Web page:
New owners of Hayling ferry have hopes of re-instating service

From left, ferry user and supporter Andrew Rothwell, ferry owner Tim Trayte  and Cllr Michael Wilson ''Picture: Sarah Standing (151947-4170)

From left, ferry user and supporter Andrew Rothwell, ferry owner Tim Trayte and Cllr Michael Wilson ''Picture: Sarah Standing (151947-4170)

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  • Key players to get round the table to thrash out a way forward
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THE ferry is in pristine condition and is ready to sail the harbour.

But The Pride of Hayling is moored up at Camber Dock, Old Portsmouth, as the owners are desperately seeking a funding boost to get the Hayling ferry service back in action.

Tim Trayte and Dave Baker, who run Baker Trayte Marine Ltd, bought the boat in May with a view getting the ferry back in action.

But, just before they were about to apply to the Maritime & Coastguard Agency for approval to take passengers, they received an email from Hampshire County Council saying that there would no more subsidies.

The county council used to provide money for the service, until the former owners went bankrupt in March.

Portsmouth City Council also used to provide funding until last year.

Tim Trayte, 55, from Portsmouth, who has run the marine company since 1993, said: ‘We bought the ferry in May to put it back into service.

‘We live in Portsmouth and have always used the ferry in the summer.

‘It really needs funding from the council to make it work.’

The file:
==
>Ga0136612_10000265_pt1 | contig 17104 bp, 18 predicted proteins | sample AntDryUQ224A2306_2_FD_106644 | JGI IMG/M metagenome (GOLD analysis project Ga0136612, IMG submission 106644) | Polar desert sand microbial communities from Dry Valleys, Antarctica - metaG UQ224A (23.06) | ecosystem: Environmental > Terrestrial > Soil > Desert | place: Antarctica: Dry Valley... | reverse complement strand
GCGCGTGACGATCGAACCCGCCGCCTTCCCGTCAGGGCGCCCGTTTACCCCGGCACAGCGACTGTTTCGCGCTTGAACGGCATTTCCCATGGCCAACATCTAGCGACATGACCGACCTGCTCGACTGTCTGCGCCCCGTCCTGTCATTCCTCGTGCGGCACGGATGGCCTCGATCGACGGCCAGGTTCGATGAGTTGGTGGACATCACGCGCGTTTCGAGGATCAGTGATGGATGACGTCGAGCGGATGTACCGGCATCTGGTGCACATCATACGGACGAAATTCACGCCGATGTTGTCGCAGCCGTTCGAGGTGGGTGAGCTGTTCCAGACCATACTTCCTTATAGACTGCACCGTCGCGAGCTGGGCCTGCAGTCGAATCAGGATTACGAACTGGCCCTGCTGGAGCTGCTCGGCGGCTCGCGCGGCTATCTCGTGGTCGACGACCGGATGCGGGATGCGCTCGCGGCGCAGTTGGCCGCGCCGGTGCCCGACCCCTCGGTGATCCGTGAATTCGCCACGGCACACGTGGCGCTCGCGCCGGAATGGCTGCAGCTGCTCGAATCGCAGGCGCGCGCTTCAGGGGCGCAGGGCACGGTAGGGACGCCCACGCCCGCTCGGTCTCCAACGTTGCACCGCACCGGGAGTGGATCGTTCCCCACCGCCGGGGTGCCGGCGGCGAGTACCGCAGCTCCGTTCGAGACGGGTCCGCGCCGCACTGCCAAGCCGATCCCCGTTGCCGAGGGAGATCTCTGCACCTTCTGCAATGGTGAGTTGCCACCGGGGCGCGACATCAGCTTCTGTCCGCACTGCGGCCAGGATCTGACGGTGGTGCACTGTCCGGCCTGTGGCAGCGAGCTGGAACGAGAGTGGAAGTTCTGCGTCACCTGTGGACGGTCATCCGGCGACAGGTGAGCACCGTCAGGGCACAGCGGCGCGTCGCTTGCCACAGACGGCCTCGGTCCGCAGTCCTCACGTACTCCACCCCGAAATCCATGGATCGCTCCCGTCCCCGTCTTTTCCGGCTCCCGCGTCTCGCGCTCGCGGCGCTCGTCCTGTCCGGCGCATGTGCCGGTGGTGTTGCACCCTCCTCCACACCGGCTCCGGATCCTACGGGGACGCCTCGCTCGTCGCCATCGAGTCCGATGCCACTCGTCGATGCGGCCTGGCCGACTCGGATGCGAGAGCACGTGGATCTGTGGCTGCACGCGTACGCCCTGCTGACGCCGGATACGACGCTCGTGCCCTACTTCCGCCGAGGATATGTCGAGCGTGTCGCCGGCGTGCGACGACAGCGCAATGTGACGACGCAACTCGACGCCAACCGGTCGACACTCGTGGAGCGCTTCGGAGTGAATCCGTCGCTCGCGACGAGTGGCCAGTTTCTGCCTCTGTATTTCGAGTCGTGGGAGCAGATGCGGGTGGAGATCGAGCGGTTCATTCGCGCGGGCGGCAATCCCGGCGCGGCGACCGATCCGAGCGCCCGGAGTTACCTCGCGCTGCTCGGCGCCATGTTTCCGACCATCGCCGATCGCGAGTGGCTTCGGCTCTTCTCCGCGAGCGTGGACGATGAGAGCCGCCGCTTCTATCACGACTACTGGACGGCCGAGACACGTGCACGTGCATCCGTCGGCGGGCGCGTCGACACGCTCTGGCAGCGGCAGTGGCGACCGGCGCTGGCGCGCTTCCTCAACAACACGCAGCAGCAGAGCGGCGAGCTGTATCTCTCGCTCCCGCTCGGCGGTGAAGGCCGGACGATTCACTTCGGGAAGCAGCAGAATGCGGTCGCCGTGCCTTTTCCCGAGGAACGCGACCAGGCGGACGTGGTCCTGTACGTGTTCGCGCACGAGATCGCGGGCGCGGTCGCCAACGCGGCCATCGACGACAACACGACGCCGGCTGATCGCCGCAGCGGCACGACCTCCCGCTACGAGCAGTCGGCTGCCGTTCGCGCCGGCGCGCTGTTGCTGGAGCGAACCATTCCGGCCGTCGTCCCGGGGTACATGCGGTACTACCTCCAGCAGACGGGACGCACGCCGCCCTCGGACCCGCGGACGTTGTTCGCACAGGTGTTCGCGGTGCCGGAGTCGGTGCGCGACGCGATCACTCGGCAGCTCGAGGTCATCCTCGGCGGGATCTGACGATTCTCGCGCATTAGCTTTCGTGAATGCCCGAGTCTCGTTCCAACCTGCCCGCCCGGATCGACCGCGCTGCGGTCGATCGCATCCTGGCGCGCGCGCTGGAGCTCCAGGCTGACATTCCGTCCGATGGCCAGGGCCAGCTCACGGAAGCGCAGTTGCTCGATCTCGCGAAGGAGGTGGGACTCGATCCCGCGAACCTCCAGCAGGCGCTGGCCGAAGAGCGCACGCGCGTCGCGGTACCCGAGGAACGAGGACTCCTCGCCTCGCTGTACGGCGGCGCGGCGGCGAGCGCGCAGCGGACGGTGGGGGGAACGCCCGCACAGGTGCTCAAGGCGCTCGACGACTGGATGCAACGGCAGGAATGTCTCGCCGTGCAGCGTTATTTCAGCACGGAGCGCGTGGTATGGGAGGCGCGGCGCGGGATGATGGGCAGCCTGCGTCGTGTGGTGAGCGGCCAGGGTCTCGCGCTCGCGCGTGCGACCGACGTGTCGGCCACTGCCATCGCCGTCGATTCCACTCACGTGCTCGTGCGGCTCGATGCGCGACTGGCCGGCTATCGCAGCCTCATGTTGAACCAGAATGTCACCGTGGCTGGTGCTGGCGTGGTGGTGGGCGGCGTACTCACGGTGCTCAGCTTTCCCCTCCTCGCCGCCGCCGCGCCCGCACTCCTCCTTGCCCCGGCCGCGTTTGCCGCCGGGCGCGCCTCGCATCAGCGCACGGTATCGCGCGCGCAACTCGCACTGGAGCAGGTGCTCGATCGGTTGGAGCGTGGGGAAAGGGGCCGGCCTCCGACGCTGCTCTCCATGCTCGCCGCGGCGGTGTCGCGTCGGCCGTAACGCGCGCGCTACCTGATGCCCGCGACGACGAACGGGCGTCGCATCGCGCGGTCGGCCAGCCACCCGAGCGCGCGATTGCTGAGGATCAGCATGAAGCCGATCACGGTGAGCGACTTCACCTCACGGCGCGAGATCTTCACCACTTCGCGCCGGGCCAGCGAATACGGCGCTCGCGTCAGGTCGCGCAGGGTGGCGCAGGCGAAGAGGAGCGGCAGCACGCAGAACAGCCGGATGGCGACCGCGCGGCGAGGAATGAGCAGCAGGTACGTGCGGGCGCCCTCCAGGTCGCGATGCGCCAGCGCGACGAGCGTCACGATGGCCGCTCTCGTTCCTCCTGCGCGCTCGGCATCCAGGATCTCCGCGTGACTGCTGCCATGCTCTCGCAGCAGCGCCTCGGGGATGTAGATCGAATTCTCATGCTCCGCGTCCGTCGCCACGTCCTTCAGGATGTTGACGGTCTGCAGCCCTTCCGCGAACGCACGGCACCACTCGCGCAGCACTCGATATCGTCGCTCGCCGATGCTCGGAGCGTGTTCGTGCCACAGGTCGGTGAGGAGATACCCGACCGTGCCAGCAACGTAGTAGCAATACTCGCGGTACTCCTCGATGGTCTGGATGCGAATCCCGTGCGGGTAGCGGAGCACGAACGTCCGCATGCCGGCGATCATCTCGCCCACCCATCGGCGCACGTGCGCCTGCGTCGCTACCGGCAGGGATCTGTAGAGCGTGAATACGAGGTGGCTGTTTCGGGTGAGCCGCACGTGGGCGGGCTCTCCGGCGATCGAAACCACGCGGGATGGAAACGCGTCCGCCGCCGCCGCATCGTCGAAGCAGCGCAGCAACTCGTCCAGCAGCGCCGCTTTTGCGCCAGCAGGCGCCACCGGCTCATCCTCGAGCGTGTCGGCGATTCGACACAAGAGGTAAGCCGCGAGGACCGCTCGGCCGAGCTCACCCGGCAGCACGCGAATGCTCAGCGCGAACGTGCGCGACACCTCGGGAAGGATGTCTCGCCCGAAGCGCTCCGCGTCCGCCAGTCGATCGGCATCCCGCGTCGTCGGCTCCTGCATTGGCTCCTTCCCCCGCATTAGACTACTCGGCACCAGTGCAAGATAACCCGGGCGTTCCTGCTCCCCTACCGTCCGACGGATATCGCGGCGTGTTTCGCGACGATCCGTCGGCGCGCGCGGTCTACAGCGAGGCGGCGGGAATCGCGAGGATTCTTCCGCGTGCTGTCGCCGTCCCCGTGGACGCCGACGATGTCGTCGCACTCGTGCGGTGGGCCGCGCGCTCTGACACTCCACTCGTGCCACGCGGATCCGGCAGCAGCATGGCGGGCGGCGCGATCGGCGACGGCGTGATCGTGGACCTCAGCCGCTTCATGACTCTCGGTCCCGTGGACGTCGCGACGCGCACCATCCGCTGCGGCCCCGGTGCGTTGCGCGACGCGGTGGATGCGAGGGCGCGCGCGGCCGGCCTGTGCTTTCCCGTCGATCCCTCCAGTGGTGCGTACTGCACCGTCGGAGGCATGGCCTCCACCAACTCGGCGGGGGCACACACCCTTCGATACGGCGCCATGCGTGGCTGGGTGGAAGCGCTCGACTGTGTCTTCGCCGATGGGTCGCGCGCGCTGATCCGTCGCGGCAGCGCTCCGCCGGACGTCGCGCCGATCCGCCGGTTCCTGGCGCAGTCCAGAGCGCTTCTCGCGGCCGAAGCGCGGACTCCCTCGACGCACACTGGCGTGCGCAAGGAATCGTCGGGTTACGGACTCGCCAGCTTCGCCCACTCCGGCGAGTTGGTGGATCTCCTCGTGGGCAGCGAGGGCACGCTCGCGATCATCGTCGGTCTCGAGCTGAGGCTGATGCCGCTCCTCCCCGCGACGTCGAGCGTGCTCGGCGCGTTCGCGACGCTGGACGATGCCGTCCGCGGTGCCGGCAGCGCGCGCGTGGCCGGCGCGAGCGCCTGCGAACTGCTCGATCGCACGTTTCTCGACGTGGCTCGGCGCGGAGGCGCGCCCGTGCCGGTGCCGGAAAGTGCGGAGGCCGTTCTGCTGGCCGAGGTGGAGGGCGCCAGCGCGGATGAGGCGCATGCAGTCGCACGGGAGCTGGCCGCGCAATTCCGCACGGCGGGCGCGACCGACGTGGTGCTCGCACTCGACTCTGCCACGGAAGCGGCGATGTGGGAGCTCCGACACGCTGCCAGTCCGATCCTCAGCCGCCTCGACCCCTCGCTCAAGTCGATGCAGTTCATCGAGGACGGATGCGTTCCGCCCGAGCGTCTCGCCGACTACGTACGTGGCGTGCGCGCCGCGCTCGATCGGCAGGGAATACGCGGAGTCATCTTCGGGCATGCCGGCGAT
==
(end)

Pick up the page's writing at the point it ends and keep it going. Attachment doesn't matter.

He added: ‘We would like to run it.

‘Ultimately if we can’t we will probably just sell it. That would be a shame.

‘It could be put back in very quickly.

‘We would be happy to run it as a trial.’

Hayling councillor Michael Wilson is supporting the re-instatement.

He is hoping to get the key players round the table to thrash out a way forward.

He said: ‘There’s quite a lot going on behind the scenes.

‘I’m chairing a steering group to get the interested parties together to see if we can go back to Hampshire and get some subsidy for a sensible bid.

‘The funding is there. It was allocated for this year. It’s available.’

He added: ‘It’s more than just a transport route. It’s a sustainable transport route.

‘It’s providing trade for the holiday trade on Hayling Island and it also gets traffic off the road.

‘If we can get it back more people would be able to commute across.

‘We need a reliable, regular service – the problem was no-one knew when it was going to run and people stopped using it.’

Officials at the county council have indicated they are not willing to subsidise, given the small number of users, the ‘unknown costs of future subsidy requirements’ and ‘the significant future maintenance costs for the pontoons.’

But Cllr Sean Woodward, who heads transport in Hampshire, has said he is willing to talk to any interested party with a ‘viable business plan’.

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